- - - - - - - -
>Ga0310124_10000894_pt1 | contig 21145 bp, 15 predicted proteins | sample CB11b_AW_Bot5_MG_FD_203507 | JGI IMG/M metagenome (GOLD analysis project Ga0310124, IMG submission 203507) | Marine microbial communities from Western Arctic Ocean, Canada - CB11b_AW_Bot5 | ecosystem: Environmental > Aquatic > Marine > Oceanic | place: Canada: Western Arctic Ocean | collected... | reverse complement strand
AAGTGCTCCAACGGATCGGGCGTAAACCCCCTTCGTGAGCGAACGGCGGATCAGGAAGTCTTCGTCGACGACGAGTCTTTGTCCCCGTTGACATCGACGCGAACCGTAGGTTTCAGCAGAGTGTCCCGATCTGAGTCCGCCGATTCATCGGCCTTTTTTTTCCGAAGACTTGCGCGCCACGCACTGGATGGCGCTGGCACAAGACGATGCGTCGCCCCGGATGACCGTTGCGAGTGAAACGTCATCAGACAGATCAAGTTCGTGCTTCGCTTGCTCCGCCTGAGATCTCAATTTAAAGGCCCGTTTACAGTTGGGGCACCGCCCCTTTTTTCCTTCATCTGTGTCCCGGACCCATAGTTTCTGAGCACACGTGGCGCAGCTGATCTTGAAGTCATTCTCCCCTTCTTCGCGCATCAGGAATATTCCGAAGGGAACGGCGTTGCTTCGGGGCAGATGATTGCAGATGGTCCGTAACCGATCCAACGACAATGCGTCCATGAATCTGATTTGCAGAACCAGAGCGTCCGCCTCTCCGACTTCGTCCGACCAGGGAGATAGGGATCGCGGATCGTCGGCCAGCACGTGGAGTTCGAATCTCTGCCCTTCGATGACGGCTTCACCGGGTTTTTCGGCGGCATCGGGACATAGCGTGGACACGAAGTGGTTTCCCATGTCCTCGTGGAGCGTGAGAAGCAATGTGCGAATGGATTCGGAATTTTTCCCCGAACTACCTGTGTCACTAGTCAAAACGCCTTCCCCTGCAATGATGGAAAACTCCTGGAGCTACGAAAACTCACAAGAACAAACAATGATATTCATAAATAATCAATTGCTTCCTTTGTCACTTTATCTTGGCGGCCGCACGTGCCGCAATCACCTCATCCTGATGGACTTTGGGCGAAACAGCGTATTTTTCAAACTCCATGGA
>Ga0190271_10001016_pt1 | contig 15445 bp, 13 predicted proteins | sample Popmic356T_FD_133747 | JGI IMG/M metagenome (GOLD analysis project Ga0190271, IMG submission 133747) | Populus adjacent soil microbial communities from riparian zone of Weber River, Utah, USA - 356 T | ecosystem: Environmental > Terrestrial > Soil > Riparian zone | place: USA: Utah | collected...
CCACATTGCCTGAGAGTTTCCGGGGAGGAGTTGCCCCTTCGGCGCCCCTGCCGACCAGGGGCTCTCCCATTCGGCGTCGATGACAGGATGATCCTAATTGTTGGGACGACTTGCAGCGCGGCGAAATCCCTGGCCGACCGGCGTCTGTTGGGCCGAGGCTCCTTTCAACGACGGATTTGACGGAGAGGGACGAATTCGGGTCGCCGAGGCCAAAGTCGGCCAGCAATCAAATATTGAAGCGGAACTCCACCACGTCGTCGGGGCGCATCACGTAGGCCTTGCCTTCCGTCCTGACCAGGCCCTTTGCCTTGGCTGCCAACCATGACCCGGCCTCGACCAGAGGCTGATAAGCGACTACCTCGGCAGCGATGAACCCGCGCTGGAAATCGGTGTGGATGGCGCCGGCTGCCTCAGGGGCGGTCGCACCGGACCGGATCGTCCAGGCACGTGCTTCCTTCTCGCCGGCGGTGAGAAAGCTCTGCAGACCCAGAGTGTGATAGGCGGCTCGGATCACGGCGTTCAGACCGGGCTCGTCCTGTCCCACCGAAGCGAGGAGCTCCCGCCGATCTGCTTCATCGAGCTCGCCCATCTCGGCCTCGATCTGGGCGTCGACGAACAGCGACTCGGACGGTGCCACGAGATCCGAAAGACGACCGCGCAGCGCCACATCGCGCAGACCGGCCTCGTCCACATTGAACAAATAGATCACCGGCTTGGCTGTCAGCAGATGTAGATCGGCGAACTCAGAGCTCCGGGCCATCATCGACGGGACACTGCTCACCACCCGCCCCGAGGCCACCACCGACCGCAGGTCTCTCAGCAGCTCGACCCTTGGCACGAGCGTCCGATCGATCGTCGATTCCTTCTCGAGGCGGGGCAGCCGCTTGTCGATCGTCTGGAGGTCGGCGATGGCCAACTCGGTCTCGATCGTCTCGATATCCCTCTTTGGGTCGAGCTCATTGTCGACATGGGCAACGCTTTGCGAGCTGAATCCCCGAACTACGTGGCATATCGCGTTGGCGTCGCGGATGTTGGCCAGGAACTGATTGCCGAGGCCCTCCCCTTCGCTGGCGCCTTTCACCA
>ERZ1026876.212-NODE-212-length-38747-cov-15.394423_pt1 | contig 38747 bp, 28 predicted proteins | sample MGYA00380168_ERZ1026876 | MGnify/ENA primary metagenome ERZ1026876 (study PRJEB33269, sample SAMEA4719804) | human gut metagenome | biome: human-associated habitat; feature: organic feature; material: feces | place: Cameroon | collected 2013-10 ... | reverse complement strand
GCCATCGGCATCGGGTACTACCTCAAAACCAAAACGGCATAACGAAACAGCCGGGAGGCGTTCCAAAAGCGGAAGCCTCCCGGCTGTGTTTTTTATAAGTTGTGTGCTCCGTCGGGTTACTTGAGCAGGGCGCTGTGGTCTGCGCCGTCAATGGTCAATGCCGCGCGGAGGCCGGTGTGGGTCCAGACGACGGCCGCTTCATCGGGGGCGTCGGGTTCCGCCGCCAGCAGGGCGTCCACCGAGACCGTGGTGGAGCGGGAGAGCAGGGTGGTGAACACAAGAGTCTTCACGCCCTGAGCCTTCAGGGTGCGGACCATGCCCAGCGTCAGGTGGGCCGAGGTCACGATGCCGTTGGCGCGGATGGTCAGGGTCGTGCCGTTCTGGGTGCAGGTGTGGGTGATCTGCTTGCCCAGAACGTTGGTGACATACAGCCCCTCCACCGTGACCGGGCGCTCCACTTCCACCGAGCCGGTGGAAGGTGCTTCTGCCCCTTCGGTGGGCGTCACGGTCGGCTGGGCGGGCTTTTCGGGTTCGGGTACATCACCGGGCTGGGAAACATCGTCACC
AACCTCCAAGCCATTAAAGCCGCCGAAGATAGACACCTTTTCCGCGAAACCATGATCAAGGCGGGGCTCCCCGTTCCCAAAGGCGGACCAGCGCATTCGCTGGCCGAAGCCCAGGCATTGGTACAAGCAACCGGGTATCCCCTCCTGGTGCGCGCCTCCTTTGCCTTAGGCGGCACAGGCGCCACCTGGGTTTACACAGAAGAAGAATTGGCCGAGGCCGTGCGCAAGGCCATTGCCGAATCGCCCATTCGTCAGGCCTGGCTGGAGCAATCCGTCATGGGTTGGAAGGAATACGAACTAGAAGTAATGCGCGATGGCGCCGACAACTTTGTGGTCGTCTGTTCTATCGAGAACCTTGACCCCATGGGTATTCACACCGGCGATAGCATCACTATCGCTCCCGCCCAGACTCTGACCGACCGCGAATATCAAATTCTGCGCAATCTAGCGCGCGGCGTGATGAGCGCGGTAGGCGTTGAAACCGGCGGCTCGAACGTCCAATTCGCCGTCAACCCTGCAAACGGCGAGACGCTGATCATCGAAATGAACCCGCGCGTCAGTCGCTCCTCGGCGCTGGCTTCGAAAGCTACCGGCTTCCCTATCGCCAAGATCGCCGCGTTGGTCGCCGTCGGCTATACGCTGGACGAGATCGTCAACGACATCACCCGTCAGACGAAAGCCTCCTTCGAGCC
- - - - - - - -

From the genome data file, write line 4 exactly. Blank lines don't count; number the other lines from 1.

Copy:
CCACATTGCCTGAGAGTTTCCGGGGAGGAGTTGCCCCTTCGGCGCCCCTGCCGACCAGGGGCTCTCCCATTCGGCGTCGATGACAGGATGATCCTAATTGTTGGGACGACTTGCAGCGCGGCGAAATCCCTGGCCGACCGGCGTCTGTTGGGCCGAGGCTCCTTTCAACGACGGATTTGACGGAGAGGGACGAATTCGGGTCGCCGAGGCCAAAGTCGGCCAGCAATCAAATATTGAAGCGGAACTCCACCACGTCGTCGGGGCGCATCACGTAGGCCTTGCCTTCCGTCCTGACCAGGCCCTTTGCCTTGGCTGCCAACCATGACCCGGCCTCGACCAGAGGCTGATAAGCGACTACCTCGGCAGCGATGAACCCGCGCTGGAAATCGGTGTGGATGGCGCCGGCTGCCTCAGGGGCGGTCGCACCGGACCGGATCGTCCAGGCACGTGCTTCCTTCTCGCCGGCGGTGAGAAAGCTCTGCAGACCCAGAGTGTGATAGGCGGCTCGGATCACGGCGTTCAGACCGGGCTCGTCCTGTCCCACCGAAGCGAGGAGCTCCCGCCGATCTGCTTCATCGAGCTCGCCCATCTCGGCCTCGATCTGGGCGTCGACGAACAGCGACTCGGACGGTGCCACGAGATCCGAAAGACGACCGCGCAGCGCCACATCGCGCAGACCGGCCTCGTCCACATTGAACAAATAGATCACCGGCTTGGCTGTCAGCAGATGTAGATCGGCGAACTCAGAGCTCCGGGCCATCATCGACGGGACACTGCTCACCACCCGCCCCGAGGCCACCACCGACCGCAGGTCTCTCAGCAGCTCGACCCTTGGCACGAGCGTCCGATCGATCGTCGATTCCTTCTCGAGGCGGGGCAGCCGCTTGTCGATCGTCTGGAGGTCGGCGATGGCCAACTCGGTCTCGATCGTCTCGATATCCCTCTTTGGGTCGAGCTCATTGTCGACATGGGCAACGCTTTGCGAGCTGAATCCCCGAACTACGTGGCATATCGCGTTGGCGTCGCGGATGTTGGCCAGGAACTGATTGCCGAGGCCCTCCCCTTCGCTGGCGCCTTTCACCA